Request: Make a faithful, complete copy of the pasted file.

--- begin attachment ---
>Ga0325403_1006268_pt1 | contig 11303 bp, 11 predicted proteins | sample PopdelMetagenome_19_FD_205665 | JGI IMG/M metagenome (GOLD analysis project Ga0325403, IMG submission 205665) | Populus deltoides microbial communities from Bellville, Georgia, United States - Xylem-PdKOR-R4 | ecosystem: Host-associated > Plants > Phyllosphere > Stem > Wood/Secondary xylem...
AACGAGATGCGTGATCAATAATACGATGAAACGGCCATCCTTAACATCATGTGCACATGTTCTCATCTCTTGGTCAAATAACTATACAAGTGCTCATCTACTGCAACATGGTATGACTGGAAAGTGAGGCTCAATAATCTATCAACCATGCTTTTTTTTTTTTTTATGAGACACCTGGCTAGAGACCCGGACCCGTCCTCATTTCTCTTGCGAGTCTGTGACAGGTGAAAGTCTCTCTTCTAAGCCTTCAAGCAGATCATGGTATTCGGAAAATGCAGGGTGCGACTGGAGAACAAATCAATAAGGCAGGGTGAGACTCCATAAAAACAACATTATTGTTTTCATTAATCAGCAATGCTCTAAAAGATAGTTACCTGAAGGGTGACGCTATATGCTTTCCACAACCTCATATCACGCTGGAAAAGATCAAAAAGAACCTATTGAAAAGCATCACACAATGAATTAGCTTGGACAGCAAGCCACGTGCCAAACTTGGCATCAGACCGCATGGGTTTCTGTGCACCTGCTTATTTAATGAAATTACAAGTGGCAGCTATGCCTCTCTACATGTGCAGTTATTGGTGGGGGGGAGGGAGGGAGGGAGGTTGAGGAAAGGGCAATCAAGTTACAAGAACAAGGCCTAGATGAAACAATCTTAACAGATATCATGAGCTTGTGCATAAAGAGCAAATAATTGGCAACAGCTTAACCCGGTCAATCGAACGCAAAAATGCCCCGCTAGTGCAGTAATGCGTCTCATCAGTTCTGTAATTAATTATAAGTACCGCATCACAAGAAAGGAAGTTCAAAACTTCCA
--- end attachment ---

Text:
>Ga0325403_1006268_pt1 | contig 11303 bp, 11 predicted proteins | sample PopdelMetagenome_19_FD_205665 | JGI IMG/M metagenome (GOLD analysis project Ga0325403, IMG submission 205665) | Populus deltoides microbial communities from Bellville, Georgia, United States - Xylem-PdKOR-R4 | ecosystem: Host-associated > Plants > Phyllosphere > Stem > Wood/Secondary xylem...
AACGAGATGCGTGATCAATAATACGATGAAACGGCCATCCTTAACATCATGTGCACATGTTCTCATCTCTTGGTCAAATAACTATACAAGTGCTCATCTACTGCAACATGGTATGACTGGAAAGTGAGGCTCAATAATCTATCAACCATGCTTTTTTTTTTTTTTATGAGACACCTGGCTAGAGACCCGGACCCGTCCTCATTTCTCTTGCGAGTCTGTGACAGGTGAAAGTCTCTCTTCTAAGCCTTCAAGCAGATCATGGTATTCGGAAAATGCAGGGTGCGACTGGAGAACAAATCAATAAGGCAGGGTGAGACTCCATAAAAACAACATTATTGTTTTCATTAATCAGCAATGCTCTAAAAGATAGTTACCTGAAGGGTGACGCTATATGCTTTCCACAACCTCATATCACGCTGGAAAAGATCAAAAAGAACCTATTGAAAAGCATCACACAATGAATTAGCTTGGACAGCAAGCCACGTGCCAAACTTGGCATCAGACCGCATGGGTTTCTGTGCACCTGCTTATTTAATGAAATTACAAGTGGCAGCTATGCCTCTCTACATGTGCAGTTATTGGTGGGGGGGAGGGAGGGAGGGAGGTTGAGGAAAGGGCAATCAAGTTACAAGAACAAGGCCTAGATGAAACAATCTTAACAGATATCATGAGCTTGTGCATAAAGAGCAAATAATTGGCAACAGCTTAACCCGGTCAATCGAACGCAAAAATGCCCCGCTAGTGCAGTAATGCGTCTCATCAGTTCTGTAATTAATTATAAGTACCGCATCACAAGAAAGGAAGTTCAAAACTTCCA